AFSCME union members are responsible for city streets, solid waste, parks, trees, the water system, wastewater system, permit and inspection services, street and signal lighting, board meeting minutes, housing services, customer service, purchasing, accounting, payroll, airport maintenance, planning, engineering, fleet services, community standards and CTN television.

"AFSCME has a reputation of working with this employer to solve problems, and recently the union is not even been invited to meetings to discuss these issues," Nightwine said, calling on the City Council take action to protect the union. "The union basically gets the attitude that 'This is what we are going to do, and if you don't like it, you can fight it.'"

Ryan J. Stanton covers government and politics for Reach him at or 734-623-2529.



Tue, Nov 9, 2010 : 8:48 p.m.

"I'm not making enough to keep up with inflation!! Ok, so let's hear it, whose fault is this? " The Federal Reserve Board claims a mandate to regulate the value of our currency. Their success to date has been inconsistent. Most items, at least traditional (non-tech) items, when priced in terms of money not currency, cost about the same today as they did in 1968, 1868, and 68.


Tue, Nov 9, 2010 : 5:09 p.m.

Let's throw one more fun factor in there. The buying power of $1.00 in 1968 (the year I began serious full-time work) $1.00 in 1968 had the same buying power as $6.37 in 2010. Annual inflation over this period was 4.51%. I'm not making enough to keep up with inflation!! Ok, so let's hear it, whose fault is this? Surely it's the fault of everyone BUT those that would have seasoned employees take a 50% cut in pay, lose everything they have worked for and give their jobs (maybe) to someone not even legally here. Can someone please persuade all of manufacturing, service providers and retailers to immediately cut wages and prices by 50%...oh and please make sure the banks cut mortgages that are owed by 50%. I think that would work!!


Mon, Nov 8, 2010 : 9:15 p.m.

"the group which promotes near-hate" Can't speak for the TP-ers, but near-hate? Not likely. Near-wage parity? Absolutely. With a competitive wage structure, we could hire many additional workers, and still send refunds to the taxpayers...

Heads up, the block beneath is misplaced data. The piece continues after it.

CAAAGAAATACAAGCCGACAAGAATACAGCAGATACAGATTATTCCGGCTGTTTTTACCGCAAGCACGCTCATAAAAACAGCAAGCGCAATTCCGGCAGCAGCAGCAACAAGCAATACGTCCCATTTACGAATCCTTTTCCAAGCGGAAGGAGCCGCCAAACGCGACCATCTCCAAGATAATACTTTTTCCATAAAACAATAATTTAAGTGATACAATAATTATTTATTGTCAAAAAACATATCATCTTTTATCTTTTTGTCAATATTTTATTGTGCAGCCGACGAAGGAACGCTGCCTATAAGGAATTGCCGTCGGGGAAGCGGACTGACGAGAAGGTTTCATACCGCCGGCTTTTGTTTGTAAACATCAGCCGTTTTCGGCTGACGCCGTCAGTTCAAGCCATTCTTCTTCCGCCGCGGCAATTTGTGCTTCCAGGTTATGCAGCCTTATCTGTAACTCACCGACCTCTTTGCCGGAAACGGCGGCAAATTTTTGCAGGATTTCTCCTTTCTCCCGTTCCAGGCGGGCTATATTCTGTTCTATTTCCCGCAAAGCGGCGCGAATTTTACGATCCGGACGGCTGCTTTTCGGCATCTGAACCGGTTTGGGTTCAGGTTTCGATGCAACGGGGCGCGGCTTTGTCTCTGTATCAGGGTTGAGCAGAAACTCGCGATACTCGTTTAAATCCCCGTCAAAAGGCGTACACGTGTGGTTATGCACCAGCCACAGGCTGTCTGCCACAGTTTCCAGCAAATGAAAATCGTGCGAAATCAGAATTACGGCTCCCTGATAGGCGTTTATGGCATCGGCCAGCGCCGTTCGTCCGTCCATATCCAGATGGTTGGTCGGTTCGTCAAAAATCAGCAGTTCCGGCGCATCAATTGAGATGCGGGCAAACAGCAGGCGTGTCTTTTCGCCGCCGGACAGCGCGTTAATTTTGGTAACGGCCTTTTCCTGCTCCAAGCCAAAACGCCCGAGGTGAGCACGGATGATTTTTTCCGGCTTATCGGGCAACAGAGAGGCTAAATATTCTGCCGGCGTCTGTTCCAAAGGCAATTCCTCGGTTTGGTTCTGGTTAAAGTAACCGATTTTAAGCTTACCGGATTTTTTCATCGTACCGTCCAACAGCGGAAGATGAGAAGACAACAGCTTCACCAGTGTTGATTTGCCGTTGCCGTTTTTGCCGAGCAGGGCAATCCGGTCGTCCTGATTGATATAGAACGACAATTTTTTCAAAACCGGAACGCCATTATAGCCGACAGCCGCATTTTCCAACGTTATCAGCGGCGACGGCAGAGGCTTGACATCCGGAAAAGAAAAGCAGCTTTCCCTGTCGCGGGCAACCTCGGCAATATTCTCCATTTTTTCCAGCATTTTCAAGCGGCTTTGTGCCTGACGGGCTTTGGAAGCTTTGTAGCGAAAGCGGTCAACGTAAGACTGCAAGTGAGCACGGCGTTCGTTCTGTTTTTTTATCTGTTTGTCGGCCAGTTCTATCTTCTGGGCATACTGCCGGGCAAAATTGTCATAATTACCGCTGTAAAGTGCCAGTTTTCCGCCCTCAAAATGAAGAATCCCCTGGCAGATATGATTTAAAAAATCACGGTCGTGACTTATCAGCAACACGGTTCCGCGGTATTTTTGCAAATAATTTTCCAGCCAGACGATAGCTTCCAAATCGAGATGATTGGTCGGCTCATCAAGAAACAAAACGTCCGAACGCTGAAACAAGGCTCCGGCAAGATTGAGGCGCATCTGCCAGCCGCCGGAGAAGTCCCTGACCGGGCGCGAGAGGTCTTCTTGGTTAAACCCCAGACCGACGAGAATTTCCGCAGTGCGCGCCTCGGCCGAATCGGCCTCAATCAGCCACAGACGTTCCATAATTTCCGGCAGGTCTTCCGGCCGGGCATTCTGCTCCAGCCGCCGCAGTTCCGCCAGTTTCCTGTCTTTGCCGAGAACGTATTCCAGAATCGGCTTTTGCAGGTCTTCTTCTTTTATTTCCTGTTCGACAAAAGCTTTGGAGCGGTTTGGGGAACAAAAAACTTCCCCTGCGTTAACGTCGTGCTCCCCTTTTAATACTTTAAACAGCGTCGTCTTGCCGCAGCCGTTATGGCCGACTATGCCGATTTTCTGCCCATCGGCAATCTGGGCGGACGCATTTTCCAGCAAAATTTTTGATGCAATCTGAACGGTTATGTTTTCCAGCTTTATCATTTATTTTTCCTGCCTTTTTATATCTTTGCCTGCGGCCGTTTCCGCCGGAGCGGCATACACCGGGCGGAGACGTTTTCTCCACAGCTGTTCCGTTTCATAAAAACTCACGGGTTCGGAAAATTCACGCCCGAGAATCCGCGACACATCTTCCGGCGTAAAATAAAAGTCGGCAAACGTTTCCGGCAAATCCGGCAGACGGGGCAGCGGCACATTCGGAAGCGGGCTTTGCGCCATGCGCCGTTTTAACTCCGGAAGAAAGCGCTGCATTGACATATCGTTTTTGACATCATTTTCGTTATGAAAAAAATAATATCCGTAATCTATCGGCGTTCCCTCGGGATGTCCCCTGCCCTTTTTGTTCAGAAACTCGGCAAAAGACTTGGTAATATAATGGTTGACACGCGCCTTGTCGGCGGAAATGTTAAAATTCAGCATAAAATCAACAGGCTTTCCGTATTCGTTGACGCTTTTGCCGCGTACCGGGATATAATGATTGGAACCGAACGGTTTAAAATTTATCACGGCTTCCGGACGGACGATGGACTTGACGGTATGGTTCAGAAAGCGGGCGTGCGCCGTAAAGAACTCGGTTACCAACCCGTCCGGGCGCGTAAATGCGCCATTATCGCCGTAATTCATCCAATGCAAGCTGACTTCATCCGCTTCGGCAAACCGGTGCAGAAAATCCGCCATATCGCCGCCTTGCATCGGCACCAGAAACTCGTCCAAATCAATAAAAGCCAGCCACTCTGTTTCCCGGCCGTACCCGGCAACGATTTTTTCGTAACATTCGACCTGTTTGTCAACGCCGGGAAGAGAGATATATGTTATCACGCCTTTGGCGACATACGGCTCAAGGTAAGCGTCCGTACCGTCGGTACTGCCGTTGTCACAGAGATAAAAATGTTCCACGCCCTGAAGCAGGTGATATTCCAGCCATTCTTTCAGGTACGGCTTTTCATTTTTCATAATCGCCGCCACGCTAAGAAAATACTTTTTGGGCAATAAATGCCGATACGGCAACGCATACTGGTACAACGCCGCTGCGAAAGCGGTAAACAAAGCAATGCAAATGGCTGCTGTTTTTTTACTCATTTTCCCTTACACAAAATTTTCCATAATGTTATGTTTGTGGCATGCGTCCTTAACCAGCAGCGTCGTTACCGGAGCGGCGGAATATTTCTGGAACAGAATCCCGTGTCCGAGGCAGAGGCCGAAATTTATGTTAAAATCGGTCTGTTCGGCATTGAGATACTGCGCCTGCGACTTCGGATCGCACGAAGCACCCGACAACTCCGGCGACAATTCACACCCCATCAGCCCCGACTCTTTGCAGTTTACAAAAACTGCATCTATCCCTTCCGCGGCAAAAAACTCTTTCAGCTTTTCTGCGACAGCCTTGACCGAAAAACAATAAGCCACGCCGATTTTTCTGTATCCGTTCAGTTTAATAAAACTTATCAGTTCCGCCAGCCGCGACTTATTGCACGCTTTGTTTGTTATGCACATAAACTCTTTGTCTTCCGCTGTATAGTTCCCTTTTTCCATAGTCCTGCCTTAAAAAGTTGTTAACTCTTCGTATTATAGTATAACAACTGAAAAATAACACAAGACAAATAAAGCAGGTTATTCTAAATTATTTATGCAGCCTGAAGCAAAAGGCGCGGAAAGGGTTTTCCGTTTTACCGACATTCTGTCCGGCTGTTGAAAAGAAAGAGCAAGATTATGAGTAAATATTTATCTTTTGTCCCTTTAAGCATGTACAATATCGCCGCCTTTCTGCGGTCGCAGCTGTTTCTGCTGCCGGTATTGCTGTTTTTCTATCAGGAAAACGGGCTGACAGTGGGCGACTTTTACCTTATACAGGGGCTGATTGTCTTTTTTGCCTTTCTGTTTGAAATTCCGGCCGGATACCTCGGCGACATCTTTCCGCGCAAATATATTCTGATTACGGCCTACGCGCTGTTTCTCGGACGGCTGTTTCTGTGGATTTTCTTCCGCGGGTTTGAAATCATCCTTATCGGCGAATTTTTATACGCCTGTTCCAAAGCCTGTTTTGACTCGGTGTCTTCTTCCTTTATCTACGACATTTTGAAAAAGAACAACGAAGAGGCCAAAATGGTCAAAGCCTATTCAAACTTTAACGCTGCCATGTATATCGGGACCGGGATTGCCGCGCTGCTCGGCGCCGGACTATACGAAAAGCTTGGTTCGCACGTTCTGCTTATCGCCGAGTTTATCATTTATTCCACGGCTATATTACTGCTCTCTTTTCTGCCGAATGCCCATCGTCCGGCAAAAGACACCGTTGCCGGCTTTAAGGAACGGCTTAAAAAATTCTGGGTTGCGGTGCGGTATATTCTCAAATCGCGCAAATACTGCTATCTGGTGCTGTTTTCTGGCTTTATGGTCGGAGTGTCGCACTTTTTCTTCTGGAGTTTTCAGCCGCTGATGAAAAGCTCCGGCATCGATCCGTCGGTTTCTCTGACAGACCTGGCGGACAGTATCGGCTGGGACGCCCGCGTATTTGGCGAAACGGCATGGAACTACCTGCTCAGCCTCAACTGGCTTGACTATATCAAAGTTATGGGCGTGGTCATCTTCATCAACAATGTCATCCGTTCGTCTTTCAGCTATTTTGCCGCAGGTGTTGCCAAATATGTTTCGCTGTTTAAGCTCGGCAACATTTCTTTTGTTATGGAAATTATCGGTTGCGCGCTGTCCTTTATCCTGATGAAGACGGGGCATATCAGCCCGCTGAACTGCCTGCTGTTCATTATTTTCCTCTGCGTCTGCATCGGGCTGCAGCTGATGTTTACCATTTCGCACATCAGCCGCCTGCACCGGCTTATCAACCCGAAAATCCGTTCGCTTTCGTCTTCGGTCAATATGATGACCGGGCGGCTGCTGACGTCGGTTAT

Jay Thomas

Mon, Nov 8, 2010 : 7:45 p.m.

It's not abnormal for public employees to "retire" in their 50's, collect their "pension" (often an amount similar to their salary) and then go back to work in another job serving the public while continuing to receive both the pension and salary.


Mon, Nov 8, 2010 : 2:28 p.m.

Yes, it will be interesting to see if the Democratic majority on city council joins's lively Tea Party brigade — the group which promotes near-hate toward those who still make a living wage while paying union dues. Will our elected city reps support certain administrative efforts to toss AFCSME employees under the bus? Does the city subsidize commercial compost purchases at fire sale prices, and will its union workforce become the designated victims who arbitrarily pay the price for that?


Sun, Nov 7, 2010 : 11:54 p.m.

Great research, as usual (Don Bee, Alpha Alpha, braggslaw). I am a bit of a Randian, and it really bothers me to see union members demanding higher pay for a task that many unemployed persons would be willing to do for less! There is a large disconnect between work, value, and compensation in the mindsets of Americans. While the prosperity of Post-WWII America resulted in overcompensation (both for unskilled labor and the gamblers on Wall Street), the opening up of global competition as forced compensation to be more in line with the value of the actual work being done.


Sun, Nov 7, 2010 : 6:47 p.m.

The similarities to colonial times are remarkable. Excessive taxation; marginal at best representation. Our total tax burden is greater than that which King George 3 ever claimed. Now, there appears to be a new group of royalty, the "public servant". With an inaccurate antiquated stereotype of being underpaid, public servants are fast becoming public masters. The nouveau riche.


Sun, Nov 7, 2010 : 6:40 p.m.